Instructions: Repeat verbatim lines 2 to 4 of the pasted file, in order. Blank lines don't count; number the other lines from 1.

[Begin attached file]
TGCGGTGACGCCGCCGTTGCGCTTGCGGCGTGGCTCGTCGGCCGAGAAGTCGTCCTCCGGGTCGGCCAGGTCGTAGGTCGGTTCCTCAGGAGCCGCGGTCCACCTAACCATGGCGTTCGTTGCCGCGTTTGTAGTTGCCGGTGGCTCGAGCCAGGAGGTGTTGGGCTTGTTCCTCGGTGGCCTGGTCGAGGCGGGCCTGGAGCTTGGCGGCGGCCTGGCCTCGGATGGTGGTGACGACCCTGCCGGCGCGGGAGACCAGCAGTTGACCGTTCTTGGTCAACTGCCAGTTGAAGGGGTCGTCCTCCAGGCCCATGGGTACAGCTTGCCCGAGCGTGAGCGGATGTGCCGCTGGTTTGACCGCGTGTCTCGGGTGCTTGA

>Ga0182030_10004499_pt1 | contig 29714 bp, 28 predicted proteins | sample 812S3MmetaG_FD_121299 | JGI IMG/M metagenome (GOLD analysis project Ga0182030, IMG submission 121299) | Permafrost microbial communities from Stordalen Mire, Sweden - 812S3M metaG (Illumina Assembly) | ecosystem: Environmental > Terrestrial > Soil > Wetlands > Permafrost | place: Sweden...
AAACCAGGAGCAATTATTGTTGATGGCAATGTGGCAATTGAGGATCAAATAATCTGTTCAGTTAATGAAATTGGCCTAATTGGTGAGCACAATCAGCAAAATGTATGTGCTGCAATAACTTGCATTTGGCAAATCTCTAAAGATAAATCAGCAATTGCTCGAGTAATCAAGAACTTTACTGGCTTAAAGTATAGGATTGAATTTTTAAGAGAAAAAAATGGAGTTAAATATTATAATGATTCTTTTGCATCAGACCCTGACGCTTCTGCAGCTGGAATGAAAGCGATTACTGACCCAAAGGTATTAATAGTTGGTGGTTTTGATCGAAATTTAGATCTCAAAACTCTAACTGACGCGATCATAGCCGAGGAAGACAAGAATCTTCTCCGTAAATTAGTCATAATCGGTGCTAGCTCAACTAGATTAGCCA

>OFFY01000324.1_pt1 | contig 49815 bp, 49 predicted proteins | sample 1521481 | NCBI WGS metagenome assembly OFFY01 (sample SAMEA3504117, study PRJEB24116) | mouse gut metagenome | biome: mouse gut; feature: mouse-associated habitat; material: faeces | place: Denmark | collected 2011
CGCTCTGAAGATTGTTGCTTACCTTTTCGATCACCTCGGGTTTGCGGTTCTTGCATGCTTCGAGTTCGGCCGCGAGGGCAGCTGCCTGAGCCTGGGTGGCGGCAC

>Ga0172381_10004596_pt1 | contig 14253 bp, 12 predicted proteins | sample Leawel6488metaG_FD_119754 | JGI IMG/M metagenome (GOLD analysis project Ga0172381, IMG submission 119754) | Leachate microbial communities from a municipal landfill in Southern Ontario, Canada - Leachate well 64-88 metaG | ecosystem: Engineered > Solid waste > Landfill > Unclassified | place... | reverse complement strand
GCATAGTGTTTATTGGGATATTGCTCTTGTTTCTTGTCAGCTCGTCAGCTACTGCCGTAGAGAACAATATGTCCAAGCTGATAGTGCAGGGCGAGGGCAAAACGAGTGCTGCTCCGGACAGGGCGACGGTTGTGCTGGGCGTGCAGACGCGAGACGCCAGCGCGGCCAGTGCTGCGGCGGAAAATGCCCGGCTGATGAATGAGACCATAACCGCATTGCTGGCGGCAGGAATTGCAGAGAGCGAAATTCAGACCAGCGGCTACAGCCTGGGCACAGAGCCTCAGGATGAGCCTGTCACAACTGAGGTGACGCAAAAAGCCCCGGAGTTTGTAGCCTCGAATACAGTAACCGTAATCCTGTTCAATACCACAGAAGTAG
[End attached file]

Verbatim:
>Ga0182030_10004499_pt1 | contig 29714 bp, 28 predicted proteins | sample 812S3MmetaG_FD_121299 | JGI IMG/M metagenome (GOLD analysis project Ga0182030, IMG submission 121299) | Permafrost microbial communities from Stordalen Mire, Sweden - 812S3M metaG (Illumina Assembly) | ecosystem: Environmental > Terrestrial > Soil > Wetlands > Permafrost | place: Sweden...
AAACCAGGAGCAATTATTGTTGATGGCAATGTGGCAATTGAGGATCAAATAATCTGTTCAGTTAATGAAATTGGCCTAATTGGTGAGCACAATCAGCAAAATGTATGTGCTGCAATAACTTGCATTTGGCAAATCTCTAAAGATAAATCAGCAATTGCTCGAGTAATCAAGAACTTTACTGGCTTAAAGTATAGGATTGAATTTTTAAGAGAAAAAAATGGAGTTAAATATTATAATGATTCTTTTGCATCAGACCCTGACGCTTCTGCAGCTGGAATGAAAGCGATTACTGACCCAAAGGTATTAATAGTTGGTGGTTTTGATCGAAATTTAGATCTCAAAACTCTAACTGACGCGATCATAGCCGAGGAAGACAAGAATCTTCTCCGTAAATTAGTCATAATCGGTGCTAGCTCAACTAGATTAGCCA

>OFFY01000324.1_pt1 | contig 49815 bp, 49 predicted proteins | sample 1521481 | NCBI WGS metagenome assembly OFFY01 (sample SAMEA3504117, study PRJEB24116) | mouse gut metagenome | biome: mouse gut; feature: mouse-associated habitat; material: faeces | place: Denmark | collected 2011